You are joining us here in Davos at a time of deep transformations in the Middle East, as well as a time of significant shifts in the global economy. In both areas, Israel is a key stakeholder if we are to realize positive outcomes. Building on the foundations you yourself put in place already as Finance Minister, Israel has been remarkably resilient during the global economic crisis and has clearly shown the value of fiscal and monetary prudence. What is also remarkable is the resilience and ever-growing pace of Israel’s hi-tech sector, an area I know you care particularly much about, which is a key contributor to your country’s unique position in the global economy.

At the same time, your country is dealing with important issues of income disparity and other socio-economic reforms, which makes you also stand out among the OECD countries.

Mr. Prime Minister, you are also joining us a time of significant turbulence and change in the Middle East region, ranging from the humanitarian and geopolitical catastrophe of today’s Syria to the deep uncertainties surrounding North Africa and the border region. All these are events that will significantly shape our shared future. In this dynamic context, the potential for peace between Israelis and Palestinians is seen as a critical pillar of future stability.

I would like to express our support from the World Economic Forum for the leadership that you yourself, as well as your Palestinian counterparts, had provided in restarting the direct negotiations.

So Mr. Prime Minister, thank you for joining us in Davos yet again, and it’s now my pleasure to invite you here to the lectern to develop your special address.

Address by PM Netanyahu:

Thank you very much. I’d like to acknowledge the presence of Israel’s President, Shimon Peres, who’s been one of the architects of Davos, a regular participant, and he will be given a special award tomorrow, which he much deserves. And of course, I’d like to acknowledge the presence of my wife: she’s here too, so… and my delegation. It’s good to see all of you. . Many of you have been to Israel or are already in Israel. I don’t mean as tourists, but as investors, and if you’re not, I hope that by the end of my talk, you will be.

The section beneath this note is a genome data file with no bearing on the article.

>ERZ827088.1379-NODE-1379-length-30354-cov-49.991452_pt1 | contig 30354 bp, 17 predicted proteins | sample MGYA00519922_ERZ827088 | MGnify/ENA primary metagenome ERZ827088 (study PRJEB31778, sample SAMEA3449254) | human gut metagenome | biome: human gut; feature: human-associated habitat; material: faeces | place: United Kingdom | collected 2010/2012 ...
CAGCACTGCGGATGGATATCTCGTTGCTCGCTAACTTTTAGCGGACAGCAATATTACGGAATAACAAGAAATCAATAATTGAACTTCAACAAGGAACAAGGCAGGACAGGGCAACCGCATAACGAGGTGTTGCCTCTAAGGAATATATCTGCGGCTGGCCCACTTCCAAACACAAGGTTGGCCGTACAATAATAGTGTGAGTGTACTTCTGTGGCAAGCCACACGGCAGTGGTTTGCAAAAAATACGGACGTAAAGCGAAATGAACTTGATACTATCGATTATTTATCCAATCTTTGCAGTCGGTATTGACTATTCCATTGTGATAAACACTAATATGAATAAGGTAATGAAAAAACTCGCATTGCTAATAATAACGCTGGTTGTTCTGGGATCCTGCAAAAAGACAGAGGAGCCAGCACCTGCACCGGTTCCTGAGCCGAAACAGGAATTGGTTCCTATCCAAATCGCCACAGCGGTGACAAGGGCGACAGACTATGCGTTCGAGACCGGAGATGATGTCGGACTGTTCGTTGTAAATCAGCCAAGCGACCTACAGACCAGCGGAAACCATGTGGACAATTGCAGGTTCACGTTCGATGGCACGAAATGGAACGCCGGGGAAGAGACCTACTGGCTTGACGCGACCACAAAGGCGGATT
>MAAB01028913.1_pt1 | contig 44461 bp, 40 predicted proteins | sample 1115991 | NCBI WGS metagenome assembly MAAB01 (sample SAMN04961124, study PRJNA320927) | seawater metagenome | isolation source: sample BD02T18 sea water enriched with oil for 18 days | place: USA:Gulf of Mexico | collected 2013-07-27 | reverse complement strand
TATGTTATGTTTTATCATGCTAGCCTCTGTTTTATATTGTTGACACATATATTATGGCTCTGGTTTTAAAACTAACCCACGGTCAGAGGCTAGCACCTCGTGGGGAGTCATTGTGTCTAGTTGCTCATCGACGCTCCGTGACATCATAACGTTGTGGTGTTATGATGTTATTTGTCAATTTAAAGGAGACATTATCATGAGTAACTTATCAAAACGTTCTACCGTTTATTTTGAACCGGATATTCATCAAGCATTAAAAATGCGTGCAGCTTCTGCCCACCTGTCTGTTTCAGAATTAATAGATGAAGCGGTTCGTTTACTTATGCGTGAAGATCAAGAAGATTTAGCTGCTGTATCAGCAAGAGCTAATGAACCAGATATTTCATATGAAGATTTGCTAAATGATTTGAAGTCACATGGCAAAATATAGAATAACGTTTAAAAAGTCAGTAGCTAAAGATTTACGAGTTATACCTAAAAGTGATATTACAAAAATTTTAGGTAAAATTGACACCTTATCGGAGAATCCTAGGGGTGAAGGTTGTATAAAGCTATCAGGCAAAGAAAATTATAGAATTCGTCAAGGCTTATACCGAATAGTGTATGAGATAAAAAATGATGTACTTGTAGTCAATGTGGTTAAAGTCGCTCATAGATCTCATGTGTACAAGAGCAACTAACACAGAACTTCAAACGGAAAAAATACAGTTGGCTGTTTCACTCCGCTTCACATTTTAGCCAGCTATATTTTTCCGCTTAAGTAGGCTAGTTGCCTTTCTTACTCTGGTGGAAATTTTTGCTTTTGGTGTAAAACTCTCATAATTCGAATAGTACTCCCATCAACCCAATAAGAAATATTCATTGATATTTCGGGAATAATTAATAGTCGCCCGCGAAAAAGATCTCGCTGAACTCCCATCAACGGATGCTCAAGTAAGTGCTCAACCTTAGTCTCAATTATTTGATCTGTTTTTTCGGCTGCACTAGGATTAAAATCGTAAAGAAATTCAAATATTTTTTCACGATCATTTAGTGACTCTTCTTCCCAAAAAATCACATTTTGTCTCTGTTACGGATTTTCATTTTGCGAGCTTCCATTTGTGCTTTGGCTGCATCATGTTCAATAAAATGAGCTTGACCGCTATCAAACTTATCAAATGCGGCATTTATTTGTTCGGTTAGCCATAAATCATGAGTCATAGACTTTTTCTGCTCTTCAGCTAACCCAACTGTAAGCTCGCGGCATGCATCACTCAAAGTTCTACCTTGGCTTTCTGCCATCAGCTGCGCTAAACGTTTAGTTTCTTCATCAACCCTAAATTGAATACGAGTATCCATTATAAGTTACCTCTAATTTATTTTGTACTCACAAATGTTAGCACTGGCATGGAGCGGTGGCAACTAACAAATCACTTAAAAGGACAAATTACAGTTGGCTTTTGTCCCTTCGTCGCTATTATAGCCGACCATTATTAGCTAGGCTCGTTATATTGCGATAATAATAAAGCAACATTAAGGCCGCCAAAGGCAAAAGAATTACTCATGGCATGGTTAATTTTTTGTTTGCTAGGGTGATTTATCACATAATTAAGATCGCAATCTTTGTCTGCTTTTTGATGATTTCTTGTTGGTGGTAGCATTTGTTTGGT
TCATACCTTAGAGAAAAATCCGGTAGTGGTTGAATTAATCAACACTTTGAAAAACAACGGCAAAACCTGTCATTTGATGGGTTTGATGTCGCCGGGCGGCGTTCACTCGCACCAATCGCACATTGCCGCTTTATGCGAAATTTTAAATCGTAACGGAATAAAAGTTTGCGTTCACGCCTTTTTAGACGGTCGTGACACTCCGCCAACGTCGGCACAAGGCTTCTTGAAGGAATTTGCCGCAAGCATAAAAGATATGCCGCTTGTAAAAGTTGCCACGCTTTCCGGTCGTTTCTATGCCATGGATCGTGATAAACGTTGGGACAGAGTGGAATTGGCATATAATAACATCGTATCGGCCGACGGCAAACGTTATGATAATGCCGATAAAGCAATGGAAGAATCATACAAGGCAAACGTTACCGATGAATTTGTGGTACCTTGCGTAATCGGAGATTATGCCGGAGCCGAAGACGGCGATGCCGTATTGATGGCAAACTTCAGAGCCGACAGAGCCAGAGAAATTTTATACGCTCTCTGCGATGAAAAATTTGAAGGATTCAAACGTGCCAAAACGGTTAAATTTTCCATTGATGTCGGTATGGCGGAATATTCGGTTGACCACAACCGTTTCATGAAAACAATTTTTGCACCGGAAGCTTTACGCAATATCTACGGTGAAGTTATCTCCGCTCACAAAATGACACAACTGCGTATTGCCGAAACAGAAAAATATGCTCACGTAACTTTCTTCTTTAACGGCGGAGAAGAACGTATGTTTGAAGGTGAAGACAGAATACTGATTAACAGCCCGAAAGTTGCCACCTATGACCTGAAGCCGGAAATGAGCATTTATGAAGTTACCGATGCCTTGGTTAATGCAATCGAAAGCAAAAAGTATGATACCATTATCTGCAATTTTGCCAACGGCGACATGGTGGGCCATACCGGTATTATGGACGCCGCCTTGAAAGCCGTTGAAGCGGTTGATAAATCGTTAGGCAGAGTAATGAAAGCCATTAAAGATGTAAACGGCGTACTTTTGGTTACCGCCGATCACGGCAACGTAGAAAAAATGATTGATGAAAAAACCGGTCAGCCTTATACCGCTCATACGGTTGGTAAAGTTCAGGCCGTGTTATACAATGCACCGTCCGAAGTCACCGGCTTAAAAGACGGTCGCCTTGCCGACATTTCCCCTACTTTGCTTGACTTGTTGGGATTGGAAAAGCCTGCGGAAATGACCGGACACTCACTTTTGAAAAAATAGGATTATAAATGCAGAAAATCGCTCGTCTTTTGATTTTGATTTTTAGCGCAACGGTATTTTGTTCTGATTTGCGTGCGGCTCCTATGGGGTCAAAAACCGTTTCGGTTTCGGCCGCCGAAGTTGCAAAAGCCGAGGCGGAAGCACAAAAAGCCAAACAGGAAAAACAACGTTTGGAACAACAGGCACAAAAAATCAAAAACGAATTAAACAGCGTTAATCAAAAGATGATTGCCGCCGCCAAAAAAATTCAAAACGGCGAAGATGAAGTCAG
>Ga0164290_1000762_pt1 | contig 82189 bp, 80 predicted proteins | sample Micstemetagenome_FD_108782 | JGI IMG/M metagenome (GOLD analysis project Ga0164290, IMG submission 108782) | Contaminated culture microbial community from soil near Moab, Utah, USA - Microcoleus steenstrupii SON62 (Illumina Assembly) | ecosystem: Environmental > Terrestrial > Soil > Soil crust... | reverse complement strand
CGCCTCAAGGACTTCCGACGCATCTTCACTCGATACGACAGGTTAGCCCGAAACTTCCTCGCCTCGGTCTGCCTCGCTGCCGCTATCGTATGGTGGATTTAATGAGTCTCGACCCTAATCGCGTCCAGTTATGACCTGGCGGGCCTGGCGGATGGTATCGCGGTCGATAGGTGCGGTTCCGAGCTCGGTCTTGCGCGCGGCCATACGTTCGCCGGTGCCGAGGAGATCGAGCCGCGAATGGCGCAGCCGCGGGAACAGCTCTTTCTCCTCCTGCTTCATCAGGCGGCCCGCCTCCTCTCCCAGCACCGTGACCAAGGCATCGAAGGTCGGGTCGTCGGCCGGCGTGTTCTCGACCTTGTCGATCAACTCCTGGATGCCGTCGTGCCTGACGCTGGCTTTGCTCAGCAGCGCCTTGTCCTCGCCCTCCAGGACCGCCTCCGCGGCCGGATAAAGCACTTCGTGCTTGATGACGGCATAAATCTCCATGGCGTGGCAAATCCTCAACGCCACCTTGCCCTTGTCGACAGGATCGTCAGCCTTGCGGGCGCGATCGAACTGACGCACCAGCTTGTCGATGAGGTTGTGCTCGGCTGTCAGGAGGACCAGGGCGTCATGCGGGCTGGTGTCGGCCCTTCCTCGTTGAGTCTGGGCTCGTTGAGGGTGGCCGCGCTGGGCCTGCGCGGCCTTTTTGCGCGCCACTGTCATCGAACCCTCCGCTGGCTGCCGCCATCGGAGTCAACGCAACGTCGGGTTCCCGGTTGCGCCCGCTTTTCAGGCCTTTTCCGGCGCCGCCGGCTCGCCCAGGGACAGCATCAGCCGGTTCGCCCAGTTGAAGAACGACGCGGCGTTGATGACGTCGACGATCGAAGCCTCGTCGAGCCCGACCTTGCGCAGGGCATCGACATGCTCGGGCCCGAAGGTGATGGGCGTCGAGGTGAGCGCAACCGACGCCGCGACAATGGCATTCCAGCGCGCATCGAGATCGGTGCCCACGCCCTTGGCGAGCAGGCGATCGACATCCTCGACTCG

Israel is often called the Start-Up Nation. I call it the Innovation Nation. The future belongs to those who innovate. Those who don’t innovate, whether in companies or in countries, will fall behind. Innovation is the only way to consistently add value to your products and services in an increasingly competitive global economy. And Israel is a global center for innovation, and by that I mean two things. It’s a center not only for science and technology, but for the indispensable ingredient of entrepreneurship. It’s the man or woman who has an idea – sometimes a child almost, young men and women – who have an idea. And that idea takes science and technology and turns it into a workable plan that can actually profit and grow. So Israel is the epicenter of world innovation right now.
But before I tell you about it, I have to briefly digress because you mentioned the fact that I was here in ’97. I digress on something that you cannot innovate on. You must have an economy that follows the rules of economic gravity. They are no different in Israel or in Nepal or in Columbia or anywhere else. And unless you keep to fundamental rules, the platform that you seek to have to have all these thousands of start-up companies take off. They won’t take off – they’ll crash and sink with your economy.
So to have an economy that is run soundly, you have to observe certain principles. The first one is very simple, but I say that to those of you who are in the audience who run states. The most important rule, number one is: don’t spend over time more than you bring in. You can’t afford it. And the second is, of course to maintain a sound macro-economic policy. I say that because we have done it in Israel and we are doing it now. To do that is not easy.